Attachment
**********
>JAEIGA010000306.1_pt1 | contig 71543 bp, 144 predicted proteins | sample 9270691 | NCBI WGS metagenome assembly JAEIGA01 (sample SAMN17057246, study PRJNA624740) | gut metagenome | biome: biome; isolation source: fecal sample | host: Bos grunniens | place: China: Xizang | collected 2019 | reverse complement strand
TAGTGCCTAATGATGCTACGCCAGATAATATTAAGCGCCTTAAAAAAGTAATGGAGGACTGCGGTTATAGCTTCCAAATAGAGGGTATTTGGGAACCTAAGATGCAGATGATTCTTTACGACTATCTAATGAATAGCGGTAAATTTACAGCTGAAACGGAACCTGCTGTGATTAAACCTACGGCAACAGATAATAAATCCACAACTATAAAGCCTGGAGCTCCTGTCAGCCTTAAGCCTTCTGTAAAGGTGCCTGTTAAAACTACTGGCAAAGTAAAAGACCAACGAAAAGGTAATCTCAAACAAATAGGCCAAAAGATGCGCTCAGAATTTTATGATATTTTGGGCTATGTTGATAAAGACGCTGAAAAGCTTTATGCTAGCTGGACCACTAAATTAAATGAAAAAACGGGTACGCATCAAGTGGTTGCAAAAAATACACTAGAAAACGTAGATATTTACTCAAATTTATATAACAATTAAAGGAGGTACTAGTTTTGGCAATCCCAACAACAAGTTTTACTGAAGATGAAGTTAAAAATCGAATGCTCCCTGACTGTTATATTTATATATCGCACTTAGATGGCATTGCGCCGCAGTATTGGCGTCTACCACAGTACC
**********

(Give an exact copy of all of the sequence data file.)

>JAEIGA010000306.1_pt1 | contig 71543 bp, 144 predicted proteins | sample 9270691 | NCBI WGS metagenome assembly JAEIGA01 (sample SAMN17057246, study PRJNA624740) | gut metagenome | biome: biome; isolation source: fecal sample | host: Bos grunniens | place: China: Xizang | collected 2019 | reverse complement strand
TAGTGCCTAATGATGCTACGCCAGATAATATTAAGCGCCTTAAAAAAGTAATGGAGGACTGCGGTTATAGCTTCCAAATAGAGGGTATTTGGGAACCTAAGATGCAGATGATTCTTTACGACTATCTAATGAATAGCGGTAAATTTACAGCTGAAACGGAACCTGCTGTGATTAAACCTACGGCAACAGATAATAAATCCACAACTATAAAGCCTGGAGCTCCTGTCAGCCTTAAGCCTTCTGTAAAGGTGCCTGTTAAAACTACTGGCAAAGTAAAAGACCAACGAAAAGGTAATCTCAAACAAATAGGCCAAAAGATGCGCTCAGAATTTTATGATATTTTGGGCTATGTTGATAAAGACGCTGAAAAGCTTTATGCTAGCTGGACCACTAAATTAAATGAAAAAACGGGTACGCATCAAGTGGTTGCAAAAAATACACTAGAAAACGTAGATATTTACTCAAATTTATATAACAATTAAAGGAGGTACTAGTTTTGGCAATCCCAACAACAAGTTTTACTGAAGATGAAGTTAAAAATCGAATGCTCCCTGACTGTTATATTTATATATCGCACTTAGATGGCATTGCGCCGCAGTATTGGCGTCTACCACAGTACC